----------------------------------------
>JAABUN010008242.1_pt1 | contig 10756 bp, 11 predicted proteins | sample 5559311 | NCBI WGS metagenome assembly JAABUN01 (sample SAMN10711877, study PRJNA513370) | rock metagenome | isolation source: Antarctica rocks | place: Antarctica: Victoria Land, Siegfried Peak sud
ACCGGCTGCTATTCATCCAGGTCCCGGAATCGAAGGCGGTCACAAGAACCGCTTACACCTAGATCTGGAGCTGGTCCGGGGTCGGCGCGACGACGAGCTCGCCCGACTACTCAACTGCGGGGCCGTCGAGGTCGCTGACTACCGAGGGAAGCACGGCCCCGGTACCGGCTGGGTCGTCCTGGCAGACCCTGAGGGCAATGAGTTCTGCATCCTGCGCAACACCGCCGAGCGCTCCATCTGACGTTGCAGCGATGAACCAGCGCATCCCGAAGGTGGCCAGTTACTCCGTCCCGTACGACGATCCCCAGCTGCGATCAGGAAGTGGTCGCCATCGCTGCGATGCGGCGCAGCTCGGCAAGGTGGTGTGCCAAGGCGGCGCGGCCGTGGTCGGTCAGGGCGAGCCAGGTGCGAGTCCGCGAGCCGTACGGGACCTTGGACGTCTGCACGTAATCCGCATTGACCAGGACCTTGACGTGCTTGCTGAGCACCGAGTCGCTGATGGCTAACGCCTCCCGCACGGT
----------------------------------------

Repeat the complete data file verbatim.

>JAABUN010008242.1_pt1 | contig 10756 bp, 11 predicted proteins | sample 5559311 | NCBI WGS metagenome assembly JAABUN01 (sample SAMN10711877, study PRJNA513370) | rock metagenome | isolation source: Antarctica rocks | place: Antarctica: Victoria Land, Siegfried Peak sud
ACCGGCTGCTATTCATCCAGGTCCCGGAATCGAAGGCGGTCACAAGAACCGCTTACACCTAGATCTGGAGCTGGTCCGGGGTCGGCGCGACGACGAGCTCGCCCGACTACTCAACTGCGGGGCCGTCGAGGTCGCTGACTACCGAGGGAAGCACGGCCCCGGTACCGGCTGGGTCGTCCTGGCAGACCCTGAGGGCAATGAGTTCTGCATCCTGCGCAACACCGCCGAGCGCTCCATCTGACGTTGCAGCGATGAACCAGCGCATCCCGAAGGTGGCCAGTTACTCCGTCCCGTACGACGATCCCCAGCTGCGATCAGGAAGTGGTCGCCATCGCTGCGATGCGGCGCAGCTCGGCAAGGTGGTGTGCCAAGGCGGCGCGGCCGTGGTCGGTCAGGGCGAGCCAGGTGCGAGTCCGCGAGCCGTACGGGACCTTGGACGTCTGCACGTAATCCGCATTGACCAGGACCTTGACGTGCTTGCTGAGCACCGAGTCGCTGATGGCTAACGCCTCCCGCACGGT